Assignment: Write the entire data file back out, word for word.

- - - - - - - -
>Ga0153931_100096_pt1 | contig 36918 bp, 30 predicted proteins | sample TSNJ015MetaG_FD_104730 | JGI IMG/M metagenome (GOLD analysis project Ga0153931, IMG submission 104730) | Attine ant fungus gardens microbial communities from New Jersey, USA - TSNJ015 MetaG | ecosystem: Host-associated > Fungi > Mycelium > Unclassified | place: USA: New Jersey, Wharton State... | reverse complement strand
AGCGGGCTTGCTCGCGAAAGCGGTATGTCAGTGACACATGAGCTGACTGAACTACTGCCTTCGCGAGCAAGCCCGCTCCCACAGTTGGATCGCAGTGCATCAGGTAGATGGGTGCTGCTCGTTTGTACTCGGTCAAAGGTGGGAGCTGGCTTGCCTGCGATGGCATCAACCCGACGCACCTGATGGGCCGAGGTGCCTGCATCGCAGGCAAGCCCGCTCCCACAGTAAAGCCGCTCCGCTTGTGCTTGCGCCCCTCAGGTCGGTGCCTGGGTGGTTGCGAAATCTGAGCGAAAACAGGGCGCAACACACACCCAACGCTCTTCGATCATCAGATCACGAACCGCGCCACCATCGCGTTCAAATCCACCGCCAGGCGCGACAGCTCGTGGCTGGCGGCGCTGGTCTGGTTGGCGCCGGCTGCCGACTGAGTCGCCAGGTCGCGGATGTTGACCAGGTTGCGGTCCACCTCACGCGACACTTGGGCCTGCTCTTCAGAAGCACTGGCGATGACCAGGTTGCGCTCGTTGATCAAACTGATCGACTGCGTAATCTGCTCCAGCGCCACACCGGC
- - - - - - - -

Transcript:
>Ga0153931_100096_pt1 | contig 36918 bp, 30 predicted proteins | sample TSNJ015MetaG_FD_104730 | JGI IMG/M metagenome (GOLD analysis project Ga0153931, IMG submission 104730) | Attine ant fungus gardens microbial communities from New Jersey, USA - TSNJ015 MetaG | ecosystem: Host-associated > Fungi > Mycelium > Unclassified | place: USA: New Jersey, Wharton State... | reverse complement strand
AGCGGGCTTGCTCGCGAAAGCGGTATGTCAGTGACACATGAGCTGACTGAACTACTGCCTTCGCGAGCAAGCCCGCTCCCACAGTTGGATCGCAGTGCATCAGGTAGATGGGTGCTGCTCGTTTGTACTCGGTCAAAGGTGGGAGCTGGCTTGCCTGCGATGGCATCAACCCGACGCACCTGATGGGCCGAGGTGCCTGCATCGCAGGCAAGCCCGCTCCCACAGTAAAGCCGCTCCGCTTGTGCTTGCGCCCCTCAGGTCGGTGCCTGGGTGGTTGCGAAATCTGAGCGAAAACAGGGCGCAACACACACCCAACGCTCTTCGATCATCAGATCACGAACCGCGCCACCATCGCGTTCAAATCCACCGCCAGGCGCGACAGCTCGTGGCTGGCGGCGCTGGTCTGGTTGGCGCCGGCTGCCGACTGAGTCGCCAGGTCGCGGATGTTGACCAGGTTGCGGTCCACCTCACGCGACACTTGGGCCTGCTCTTCAGAAGCACTGGCGATGACCAGGTTGCGCTCGTTGATCAAACTGATCGACTGCGTAATCTGCTCCAGCGCCACACCGGC